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An Architecture for IPv6 Unicast Address Allocation (RFC1887)

IP.com Disclosure Number: IPCOM000004143D
Original Publication Date: 1995-Dec-01
Included in the Prior Art Database: 2000-Sep-13
Document File: 21 page(s) / 62K

Publishing Venue

Internet Society Requests For Comment (RFCs)

Related People

Y. Rekhter: AUTHOR [+3]

Abstract

This document provides an architecture for allocating IPv6 [1] unicast addresses in the Internet. The overall IPv6 addressing architecture is defined in [2]. This document does not go into the details of an addressing plan.

This text was extracted from a ASCII document.
This is the abbreviated version, containing approximately 4% of the total text.

Network Working Group Y. Rekhter

Request for Comments: 1887 cisco Systems

Category: Informational T. Li

cisco Systems

Editors

December 1995

An Architecture for IPv6 Unicast Address Allocation

Status of this Memo

This document provides information for the Internet community. This

memo does not specify an Internet standard of any kind. Distribution

of this memo is unlimited.

Abstract

This document provides an architecture for allocating IPv6 [1]

unicast addresses in the Internet. The overall IPv6 addressing

architecture is defined in [2]. This document does not go into the

details of an addressing plan.

1. Scope

The global internet can be modeled as a collection of hosts

interconnected via transmission and switching facilities. Control

over the collection of hosts and the transmission and switching

facilities that compose the networking resources of the global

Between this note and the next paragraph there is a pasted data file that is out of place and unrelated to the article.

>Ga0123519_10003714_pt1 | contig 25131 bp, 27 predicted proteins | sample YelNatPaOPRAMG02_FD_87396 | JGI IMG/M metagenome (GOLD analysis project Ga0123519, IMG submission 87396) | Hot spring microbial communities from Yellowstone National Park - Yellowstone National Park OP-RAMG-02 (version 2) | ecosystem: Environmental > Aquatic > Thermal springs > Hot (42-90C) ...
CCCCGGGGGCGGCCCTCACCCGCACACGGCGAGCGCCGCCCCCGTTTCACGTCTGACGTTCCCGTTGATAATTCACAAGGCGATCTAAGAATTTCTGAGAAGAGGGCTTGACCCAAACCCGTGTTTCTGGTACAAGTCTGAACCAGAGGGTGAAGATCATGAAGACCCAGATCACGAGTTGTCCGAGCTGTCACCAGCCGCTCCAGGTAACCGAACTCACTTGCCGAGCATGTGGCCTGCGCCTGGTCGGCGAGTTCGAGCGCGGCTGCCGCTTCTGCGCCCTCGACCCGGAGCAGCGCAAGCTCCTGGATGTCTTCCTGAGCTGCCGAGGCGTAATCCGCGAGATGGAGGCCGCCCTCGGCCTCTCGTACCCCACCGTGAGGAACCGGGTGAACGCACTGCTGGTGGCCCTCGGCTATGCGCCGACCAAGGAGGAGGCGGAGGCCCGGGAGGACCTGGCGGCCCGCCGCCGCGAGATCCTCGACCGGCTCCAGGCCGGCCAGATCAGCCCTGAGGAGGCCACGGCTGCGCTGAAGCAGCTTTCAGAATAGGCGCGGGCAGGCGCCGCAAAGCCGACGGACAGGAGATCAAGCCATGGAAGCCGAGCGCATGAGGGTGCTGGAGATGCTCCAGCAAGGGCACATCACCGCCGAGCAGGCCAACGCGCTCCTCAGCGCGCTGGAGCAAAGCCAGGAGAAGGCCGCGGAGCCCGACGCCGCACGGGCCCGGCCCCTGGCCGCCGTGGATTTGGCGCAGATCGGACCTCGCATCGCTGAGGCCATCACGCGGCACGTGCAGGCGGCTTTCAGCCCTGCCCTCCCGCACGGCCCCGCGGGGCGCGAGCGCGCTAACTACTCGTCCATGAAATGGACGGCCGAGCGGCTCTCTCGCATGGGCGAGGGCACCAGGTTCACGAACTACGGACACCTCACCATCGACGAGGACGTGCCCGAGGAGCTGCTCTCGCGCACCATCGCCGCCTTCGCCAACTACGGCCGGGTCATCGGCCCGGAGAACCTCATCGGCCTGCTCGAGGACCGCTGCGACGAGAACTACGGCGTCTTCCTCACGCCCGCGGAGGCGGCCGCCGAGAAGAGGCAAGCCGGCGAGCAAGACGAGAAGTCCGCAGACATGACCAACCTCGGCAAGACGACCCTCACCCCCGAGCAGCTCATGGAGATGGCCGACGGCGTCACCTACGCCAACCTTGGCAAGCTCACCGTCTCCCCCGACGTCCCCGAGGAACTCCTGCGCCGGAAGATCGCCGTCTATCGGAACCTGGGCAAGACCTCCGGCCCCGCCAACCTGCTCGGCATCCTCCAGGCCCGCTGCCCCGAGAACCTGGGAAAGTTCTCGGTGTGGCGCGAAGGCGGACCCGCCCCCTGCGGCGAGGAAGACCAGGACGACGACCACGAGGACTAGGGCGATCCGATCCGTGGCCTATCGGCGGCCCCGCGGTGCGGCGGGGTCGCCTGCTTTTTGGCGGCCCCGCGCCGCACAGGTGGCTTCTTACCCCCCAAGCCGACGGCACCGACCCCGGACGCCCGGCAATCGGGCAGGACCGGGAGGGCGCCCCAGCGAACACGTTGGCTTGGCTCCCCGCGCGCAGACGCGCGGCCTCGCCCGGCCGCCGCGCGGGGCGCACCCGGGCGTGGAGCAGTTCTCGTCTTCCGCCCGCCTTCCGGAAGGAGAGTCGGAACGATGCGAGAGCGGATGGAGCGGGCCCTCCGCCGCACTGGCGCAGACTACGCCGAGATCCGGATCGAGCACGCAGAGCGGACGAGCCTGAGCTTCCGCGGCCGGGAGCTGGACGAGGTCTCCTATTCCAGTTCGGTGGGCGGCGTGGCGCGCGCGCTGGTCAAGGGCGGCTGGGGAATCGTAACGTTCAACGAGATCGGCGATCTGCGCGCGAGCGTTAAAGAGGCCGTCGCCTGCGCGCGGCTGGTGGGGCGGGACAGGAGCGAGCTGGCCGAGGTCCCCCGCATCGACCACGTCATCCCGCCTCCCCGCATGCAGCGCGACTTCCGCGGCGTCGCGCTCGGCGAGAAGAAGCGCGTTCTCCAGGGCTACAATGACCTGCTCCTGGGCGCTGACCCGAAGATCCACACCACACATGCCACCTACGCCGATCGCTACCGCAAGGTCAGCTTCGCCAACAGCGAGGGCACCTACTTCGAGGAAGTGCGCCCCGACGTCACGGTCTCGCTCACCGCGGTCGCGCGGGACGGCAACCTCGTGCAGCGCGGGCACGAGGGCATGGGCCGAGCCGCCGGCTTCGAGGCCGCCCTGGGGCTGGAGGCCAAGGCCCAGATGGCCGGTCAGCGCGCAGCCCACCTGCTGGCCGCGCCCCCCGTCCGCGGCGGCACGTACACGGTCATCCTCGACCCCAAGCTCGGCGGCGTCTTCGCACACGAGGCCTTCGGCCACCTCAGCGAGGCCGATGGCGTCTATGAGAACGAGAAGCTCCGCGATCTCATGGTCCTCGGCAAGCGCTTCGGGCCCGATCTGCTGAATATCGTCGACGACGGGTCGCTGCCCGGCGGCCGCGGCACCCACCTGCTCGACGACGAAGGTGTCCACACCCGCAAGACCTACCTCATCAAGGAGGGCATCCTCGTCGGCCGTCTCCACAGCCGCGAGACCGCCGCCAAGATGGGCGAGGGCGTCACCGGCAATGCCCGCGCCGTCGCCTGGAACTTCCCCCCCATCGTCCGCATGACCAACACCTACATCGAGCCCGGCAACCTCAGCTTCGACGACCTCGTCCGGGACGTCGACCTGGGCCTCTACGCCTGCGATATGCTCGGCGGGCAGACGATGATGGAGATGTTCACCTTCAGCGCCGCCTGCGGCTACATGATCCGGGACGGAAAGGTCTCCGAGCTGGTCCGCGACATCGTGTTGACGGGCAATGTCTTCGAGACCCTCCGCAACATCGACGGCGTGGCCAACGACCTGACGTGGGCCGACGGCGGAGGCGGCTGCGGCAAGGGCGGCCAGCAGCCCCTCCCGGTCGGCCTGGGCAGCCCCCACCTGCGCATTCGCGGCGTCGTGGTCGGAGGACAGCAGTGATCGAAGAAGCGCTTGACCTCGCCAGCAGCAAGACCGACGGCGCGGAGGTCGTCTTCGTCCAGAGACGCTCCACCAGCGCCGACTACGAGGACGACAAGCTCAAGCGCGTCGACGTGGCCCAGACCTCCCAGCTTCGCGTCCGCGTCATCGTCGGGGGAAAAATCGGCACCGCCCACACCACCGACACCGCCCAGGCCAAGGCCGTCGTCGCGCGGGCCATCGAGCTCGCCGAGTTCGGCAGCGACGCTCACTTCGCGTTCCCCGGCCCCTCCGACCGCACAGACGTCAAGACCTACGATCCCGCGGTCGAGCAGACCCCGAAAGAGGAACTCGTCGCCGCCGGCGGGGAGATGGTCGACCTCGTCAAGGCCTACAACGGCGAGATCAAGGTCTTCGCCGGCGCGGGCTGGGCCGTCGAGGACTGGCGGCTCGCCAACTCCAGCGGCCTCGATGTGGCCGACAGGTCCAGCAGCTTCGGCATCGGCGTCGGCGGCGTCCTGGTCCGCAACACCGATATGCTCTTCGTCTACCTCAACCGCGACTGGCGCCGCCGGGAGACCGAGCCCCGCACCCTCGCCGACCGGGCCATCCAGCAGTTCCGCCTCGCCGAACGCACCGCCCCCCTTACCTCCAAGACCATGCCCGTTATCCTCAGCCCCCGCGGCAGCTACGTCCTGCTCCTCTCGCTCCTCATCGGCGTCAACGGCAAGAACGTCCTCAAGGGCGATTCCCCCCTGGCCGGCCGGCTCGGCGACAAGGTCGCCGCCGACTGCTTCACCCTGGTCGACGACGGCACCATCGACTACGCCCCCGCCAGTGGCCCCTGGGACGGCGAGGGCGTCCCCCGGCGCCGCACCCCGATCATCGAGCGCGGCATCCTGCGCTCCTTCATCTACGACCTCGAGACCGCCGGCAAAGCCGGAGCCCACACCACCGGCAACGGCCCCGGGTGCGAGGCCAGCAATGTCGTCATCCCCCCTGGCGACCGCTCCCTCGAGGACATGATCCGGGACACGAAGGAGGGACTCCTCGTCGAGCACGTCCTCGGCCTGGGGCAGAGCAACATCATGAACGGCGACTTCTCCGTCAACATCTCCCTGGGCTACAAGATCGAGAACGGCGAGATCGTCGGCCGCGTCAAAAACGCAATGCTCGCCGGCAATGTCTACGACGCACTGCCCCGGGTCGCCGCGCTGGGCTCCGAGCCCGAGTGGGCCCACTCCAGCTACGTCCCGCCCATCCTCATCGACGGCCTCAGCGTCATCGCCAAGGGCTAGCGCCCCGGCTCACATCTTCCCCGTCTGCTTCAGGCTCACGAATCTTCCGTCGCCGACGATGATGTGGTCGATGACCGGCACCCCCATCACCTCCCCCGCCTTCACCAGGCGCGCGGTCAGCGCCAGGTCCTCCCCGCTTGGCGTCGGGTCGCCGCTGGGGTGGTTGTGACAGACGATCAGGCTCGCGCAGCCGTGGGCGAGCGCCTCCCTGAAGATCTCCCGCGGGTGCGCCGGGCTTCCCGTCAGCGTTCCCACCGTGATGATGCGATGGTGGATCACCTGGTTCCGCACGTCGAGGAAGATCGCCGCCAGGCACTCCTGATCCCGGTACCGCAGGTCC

internet is not homogeneous, but is distributed among multiple

administrative authorities. Resources under control of a single

administration within a contiguous segment of network topology form a

domain. For the rest of this paper, `domain' and `routing domain'

will be used interchangeably.

Domains that share their resources with other domains are called

network service providers (or just providers). Domains that utilize

other domain's resources are called network service subscribers (or

just subscribers). A given domain may act as a provider and a

subscriber simultaneously.

There are two aspects of interest when discussing IPv6 unicast

address allocation within the Internet. The first is the set of

administrative requirements for obtaining and allocating IPv6

addresses; the second is the technical aspect of such assignments,

having largely to do with routing, both within a routing domain

(intra-domain routing) and between routing domains (inter-domain

routing). This paper focuses on the technical issues.

In the current Internet many routing domains (such as corporate and

campus networks) attach to transit networks (such as regionals) in

only one or a small number of carefully controlled access points.

The former act as subscribers, while the latter act as providers.

Addressing solutions which require substantial changes or constraints

on the current topology are not considered.

The arc...